Millions of deaths could be avoided if the world adopts tough new air pollution limits set out today by the World Health Organization (WHO).
The guidelines call for much lower daily and annual levels of exposure to six pollutants from cars, power stations and other sources, in the first major overhaul of the recommendations in 16 years. The stricter ceilings are due to an increase in research on the health impacts from even low levels of pollution.
“We have even stronger evidence than before on the effect of air pollution on health. Before our evidence was huge, now it’s even stronger,” says Maria Neira at the WHO.
Stephen Holgate at the University of Southampton, UK, says population-based studies have shown “there are no safe levels of air pollution”.
The WHO’s air quality guidance isn’t legally binding but influences governments, and clean air campaigners have increasingly been calling for stricter measures.
Under the new advice, annual limits on people’s exposure to tiny particulate matter known as PM2.5, which mostly comes from burning fossil fuels in cars and industry, are halved. Annual exposure to nitrogen dioxide, a toxic gas from diesel vehicles, is cut by 75 per cent.
Air pollution is currently the world’s greatest environmental threat to health, resulting in 7 million premature deaths a year, according to the WHO, although some estimates are even higher.
The WHO calculates that if the world met the new PM2.5 limits, ignoring other measures, it would cut deaths due to PM2.5 by about 80 per cent, or 3.3 million people a year. “How can you refuse to reduce by 80 per cent?” says Neira.
Air quality experts say the new limits are in line with the science on the health impact of exposure to dirty air. “These are really quite significant developments. It’s very dramatic. But it does reflect the current state of the literature,” says Jonathan Grigg at Queen Mary University of London.
“Harms to health occur throughout the entire life course, but pregnancy and childhood are especially vulnerable periods, with mounting evidence for effects on long-term growth and cognitive ability,” says Frank Kelly at Imperial College London. “We need to view air pollution much more seriously, as it is a major public health problem.” Meeting the new guidelines is feasible but will be a challenge, especially in many UK cities, he adds.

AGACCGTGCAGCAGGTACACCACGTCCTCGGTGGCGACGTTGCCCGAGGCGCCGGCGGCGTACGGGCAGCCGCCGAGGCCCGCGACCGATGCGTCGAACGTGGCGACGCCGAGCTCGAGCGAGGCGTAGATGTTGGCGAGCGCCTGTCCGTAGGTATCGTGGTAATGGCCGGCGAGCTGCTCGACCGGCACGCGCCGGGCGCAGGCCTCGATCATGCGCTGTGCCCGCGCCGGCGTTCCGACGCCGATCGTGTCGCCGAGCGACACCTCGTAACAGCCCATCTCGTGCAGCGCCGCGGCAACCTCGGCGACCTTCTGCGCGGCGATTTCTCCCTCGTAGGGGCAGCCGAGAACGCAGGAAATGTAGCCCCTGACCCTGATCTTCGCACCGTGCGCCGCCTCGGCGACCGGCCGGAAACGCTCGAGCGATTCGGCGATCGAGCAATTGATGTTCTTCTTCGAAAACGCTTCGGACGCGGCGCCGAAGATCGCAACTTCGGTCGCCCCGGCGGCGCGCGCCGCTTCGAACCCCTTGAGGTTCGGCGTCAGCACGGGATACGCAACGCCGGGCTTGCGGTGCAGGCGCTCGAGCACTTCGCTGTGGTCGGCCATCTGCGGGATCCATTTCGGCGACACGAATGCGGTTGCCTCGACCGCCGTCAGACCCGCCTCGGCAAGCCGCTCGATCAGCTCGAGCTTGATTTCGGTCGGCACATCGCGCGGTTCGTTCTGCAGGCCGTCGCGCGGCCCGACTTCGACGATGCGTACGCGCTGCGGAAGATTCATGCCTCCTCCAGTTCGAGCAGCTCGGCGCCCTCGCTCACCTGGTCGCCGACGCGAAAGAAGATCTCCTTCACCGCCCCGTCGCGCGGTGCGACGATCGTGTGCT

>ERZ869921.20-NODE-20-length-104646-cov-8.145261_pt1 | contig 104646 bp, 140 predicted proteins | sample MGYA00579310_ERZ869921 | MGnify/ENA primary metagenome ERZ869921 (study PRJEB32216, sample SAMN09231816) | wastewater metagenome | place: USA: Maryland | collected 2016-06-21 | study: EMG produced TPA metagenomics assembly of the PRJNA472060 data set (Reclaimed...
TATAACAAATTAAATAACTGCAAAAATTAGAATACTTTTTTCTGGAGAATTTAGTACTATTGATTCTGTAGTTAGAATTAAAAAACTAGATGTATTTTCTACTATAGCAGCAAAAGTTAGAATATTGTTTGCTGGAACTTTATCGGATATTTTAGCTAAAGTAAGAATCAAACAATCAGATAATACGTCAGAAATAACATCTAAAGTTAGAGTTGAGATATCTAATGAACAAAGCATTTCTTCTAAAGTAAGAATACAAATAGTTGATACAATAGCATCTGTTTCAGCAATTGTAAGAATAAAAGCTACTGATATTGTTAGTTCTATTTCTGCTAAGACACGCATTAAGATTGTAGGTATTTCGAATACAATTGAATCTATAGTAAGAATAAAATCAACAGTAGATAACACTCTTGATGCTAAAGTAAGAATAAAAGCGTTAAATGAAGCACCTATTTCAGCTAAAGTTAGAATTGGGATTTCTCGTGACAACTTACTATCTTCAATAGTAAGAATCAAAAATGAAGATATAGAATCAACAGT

Grigg says the UK government should consider immediately adopting the new guidelines, using the Environment Bill moving through parliament. “We could lead the world,” he says. A spokesperson for the UK Department for Environment, Food & Rural Affairs says: “We will consider the updated WHO guidelines on PM2.5 to inform the development of air quality targets, but we must not underestimate the challenges these would bring, particularly in large cities and for people’s daily lives.”
Globally, 91 per cent of the world’s population lives in areas that exceed the old limits. Asia has a particularly high death toll linked to dirty air, with people in cities across China and India breathing some of the highest levels of particulate pollution.
Because of the difficulty of making such big air pollution cuts, the WHO has also published easier interim targets. Neira says countries should remember that cleaning up their air will not only save lives, but protect against future respiratory diseases and help meet climate goals.
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